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Re: CC's No Time to Die Review
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• Posted by: Steven P.
• Date: Friday, November 5, 2021, at 2:12 p.m.
• IP Address: 050-089-028-044.res.spectrum.com
• In Response to: Re: CC's No Time to Die Review [EDITED] (Solaris)
• Now Playing: Solo (Deluxe) - Powell

> I'm fine with Bond films being a tad more gritty and realistic every once
> in a while. The Franchise did this occasionally, even before Craig, in
> (for example) 'For your Eyes only' and - best example - 'Licence to Kill'.
> 'Casino Royale' falls into the same category as 'Licence', more realistic
> and down to earth (which was badly needed after 'Die Another Day') while
> still managing to feel like a Bond-Movie (which I mostly attribute to
> Martin Camphells direction, David Arnolds' Score and the genuine chemistry
> between Craig and Eva Green). If Craigs tenure had continued in that vein,
> I would have been totally okay with that.
> Unfortunately, 'Quantum of Solace' hardly moved the story forward (feeling
> like an appendix/epilogue to its superior predecessor) and came across as
> just... inconsequential. In addition, in terms of tone and style it was
> way more Bourne than Bond. And the last three Bond-Movies just lack
> genuine *fun* for the most part, and this comes from someone who would
> actually place 'Skyfall' in the top-five of the Franchise. 'Spectre' was
> insultingly lacking, though, while I'd place 'No Time to Die' somewhere in
> the middle. Its fine and better than expected and neatly brings Craigs'
> tenure to a close but if they continue the franchise, something like
> 'Tomorrow never dies' is something I'd like to see.
> The biggest problem I have with the last couple of Bond-Films is that they
> were treated as such big EVENTs, with all those expectations riding on
> them. Part of me is just yearning for *just another Bond-Film*, one which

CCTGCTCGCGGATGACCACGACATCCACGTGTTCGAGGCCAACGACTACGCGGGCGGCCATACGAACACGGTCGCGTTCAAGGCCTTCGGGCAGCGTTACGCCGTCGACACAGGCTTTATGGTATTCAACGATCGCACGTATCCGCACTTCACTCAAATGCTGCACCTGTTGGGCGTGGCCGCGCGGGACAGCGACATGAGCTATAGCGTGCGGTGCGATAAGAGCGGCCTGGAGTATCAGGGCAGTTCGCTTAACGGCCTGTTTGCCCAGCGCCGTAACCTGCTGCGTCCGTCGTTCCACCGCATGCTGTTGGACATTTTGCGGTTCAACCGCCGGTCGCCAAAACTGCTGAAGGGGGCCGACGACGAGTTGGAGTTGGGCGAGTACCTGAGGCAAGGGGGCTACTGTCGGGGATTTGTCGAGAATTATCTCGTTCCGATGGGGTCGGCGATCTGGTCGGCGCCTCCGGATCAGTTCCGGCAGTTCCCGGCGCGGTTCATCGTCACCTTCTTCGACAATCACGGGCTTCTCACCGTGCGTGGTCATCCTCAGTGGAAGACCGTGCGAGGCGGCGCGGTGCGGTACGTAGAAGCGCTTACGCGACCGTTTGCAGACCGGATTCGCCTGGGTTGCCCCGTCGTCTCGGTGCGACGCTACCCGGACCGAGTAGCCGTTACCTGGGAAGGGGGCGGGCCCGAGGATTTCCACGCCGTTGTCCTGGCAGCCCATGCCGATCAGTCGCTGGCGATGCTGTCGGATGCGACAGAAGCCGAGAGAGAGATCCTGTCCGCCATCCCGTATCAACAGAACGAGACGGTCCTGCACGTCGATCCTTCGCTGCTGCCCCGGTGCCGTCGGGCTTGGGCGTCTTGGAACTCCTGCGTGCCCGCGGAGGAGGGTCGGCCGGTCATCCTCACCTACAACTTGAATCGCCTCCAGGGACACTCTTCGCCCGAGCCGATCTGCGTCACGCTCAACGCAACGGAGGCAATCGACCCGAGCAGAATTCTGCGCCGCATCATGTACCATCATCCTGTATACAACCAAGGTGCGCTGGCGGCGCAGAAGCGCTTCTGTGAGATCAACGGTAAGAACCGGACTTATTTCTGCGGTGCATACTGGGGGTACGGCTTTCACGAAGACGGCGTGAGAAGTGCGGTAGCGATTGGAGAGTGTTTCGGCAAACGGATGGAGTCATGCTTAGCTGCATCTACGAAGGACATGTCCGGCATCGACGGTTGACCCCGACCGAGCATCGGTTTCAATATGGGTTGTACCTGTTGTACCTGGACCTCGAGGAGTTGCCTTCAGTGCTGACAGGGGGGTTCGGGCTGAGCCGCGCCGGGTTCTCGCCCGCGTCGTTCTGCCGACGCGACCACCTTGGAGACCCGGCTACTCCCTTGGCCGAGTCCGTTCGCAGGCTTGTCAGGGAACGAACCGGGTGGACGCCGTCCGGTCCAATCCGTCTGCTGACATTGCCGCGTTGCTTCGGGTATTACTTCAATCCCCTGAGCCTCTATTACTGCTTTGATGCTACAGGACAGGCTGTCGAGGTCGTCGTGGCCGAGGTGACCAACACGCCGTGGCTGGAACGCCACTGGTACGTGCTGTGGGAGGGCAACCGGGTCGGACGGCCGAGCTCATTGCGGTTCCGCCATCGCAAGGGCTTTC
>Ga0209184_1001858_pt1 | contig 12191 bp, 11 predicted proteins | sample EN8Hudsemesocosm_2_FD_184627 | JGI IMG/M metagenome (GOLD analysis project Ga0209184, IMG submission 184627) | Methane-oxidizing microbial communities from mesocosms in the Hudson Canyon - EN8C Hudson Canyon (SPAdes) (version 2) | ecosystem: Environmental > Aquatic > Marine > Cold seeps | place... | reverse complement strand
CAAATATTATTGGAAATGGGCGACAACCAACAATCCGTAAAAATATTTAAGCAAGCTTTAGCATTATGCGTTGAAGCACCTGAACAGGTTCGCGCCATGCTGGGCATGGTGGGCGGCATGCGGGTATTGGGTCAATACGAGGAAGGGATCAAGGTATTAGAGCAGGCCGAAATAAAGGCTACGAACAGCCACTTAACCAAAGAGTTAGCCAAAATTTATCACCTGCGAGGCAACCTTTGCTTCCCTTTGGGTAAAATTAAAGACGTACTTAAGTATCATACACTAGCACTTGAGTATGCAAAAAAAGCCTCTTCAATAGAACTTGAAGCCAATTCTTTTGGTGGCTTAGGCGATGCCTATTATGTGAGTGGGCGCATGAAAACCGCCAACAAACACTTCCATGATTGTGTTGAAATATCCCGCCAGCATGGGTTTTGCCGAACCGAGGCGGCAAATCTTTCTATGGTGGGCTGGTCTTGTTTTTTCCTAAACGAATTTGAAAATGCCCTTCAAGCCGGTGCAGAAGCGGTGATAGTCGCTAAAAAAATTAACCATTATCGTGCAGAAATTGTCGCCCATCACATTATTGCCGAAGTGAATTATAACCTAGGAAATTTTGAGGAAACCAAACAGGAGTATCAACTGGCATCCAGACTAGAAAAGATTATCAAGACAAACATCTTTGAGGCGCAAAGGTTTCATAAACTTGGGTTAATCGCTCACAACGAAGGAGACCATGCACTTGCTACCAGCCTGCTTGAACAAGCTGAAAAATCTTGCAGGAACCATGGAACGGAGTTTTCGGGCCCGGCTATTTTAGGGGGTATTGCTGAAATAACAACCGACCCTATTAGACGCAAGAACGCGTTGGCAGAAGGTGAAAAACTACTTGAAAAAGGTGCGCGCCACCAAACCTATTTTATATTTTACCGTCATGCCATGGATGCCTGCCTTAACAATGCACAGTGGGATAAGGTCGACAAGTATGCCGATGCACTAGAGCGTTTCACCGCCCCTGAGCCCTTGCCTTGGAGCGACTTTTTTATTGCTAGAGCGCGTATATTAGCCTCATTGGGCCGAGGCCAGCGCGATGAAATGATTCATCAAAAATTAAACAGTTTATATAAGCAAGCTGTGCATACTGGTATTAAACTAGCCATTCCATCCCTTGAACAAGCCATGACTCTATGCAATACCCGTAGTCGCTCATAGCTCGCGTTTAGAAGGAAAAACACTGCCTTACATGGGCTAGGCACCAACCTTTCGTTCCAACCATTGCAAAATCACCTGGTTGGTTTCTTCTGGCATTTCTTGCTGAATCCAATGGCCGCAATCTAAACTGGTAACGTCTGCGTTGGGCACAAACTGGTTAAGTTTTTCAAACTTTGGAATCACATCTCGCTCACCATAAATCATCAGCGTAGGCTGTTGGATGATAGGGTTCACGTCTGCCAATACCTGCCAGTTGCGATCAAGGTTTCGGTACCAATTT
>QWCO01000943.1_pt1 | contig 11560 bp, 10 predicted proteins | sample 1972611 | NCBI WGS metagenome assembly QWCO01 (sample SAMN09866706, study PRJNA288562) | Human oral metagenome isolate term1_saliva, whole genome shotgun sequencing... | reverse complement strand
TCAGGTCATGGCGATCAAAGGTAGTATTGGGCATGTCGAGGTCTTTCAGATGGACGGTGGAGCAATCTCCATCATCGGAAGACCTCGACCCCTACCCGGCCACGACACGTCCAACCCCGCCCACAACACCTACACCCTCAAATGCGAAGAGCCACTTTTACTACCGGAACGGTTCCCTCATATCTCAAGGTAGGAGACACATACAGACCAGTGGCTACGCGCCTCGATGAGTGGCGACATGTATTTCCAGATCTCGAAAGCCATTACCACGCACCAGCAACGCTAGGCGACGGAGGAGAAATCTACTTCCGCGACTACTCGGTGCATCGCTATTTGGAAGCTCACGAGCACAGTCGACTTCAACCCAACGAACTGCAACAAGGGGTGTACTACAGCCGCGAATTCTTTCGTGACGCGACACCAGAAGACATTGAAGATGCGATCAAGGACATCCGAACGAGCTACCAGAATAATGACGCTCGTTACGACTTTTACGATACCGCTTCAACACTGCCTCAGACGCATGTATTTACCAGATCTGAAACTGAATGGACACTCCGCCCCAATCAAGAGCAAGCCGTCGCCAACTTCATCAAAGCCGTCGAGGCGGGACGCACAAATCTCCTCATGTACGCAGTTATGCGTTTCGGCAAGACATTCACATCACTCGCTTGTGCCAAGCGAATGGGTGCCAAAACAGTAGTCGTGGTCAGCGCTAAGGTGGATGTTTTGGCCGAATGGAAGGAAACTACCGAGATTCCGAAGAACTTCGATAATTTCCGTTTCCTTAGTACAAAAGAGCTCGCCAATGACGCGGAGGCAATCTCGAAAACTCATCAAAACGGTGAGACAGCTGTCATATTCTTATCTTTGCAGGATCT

> neatly follows the established and well-proven formula without becoming
> too gritty or going too overboard, directed by a workmanlike Filmmaker who
> knows how to tell a story and shoot Action scenes but has no delusions of
> grandeur, no urge to subvert expectations or being too pretentious, but is
> also sensible enough to keep it real and not turn everything up to eleven,
> running amuck with CGI. I don't want another 'Die Another Day', but
> 'Living Daylights', 'Goldeneye' and 'Tomorrow never dies' (and yes,
> 'Casino Royale') all managed to strike this balance.

I agree with a lot of what you said, and that may be part of the reason I've really fell in love with the Mission: Impossible series over the last few years. I find it has the perfect balance of a fun spy adventure, but not at the expense of becoming too goofy at the sake of the drama of the plot. Also, each one has just felt like the next film in a series, and not a big event (at least not more than the average blockbuster).

It sounds like my ranking of the Craig films is similar to yours, with Casino Royale and Skyfall as the best, Quantum of Solace and Spectre at the lower end, and No Time to Die in the middle. However, since Connery and Bronsan both had to end their tenure with their weakest film, the fact that No Time to Die is a legit good film (and Bond film) is a big, big win in my book.




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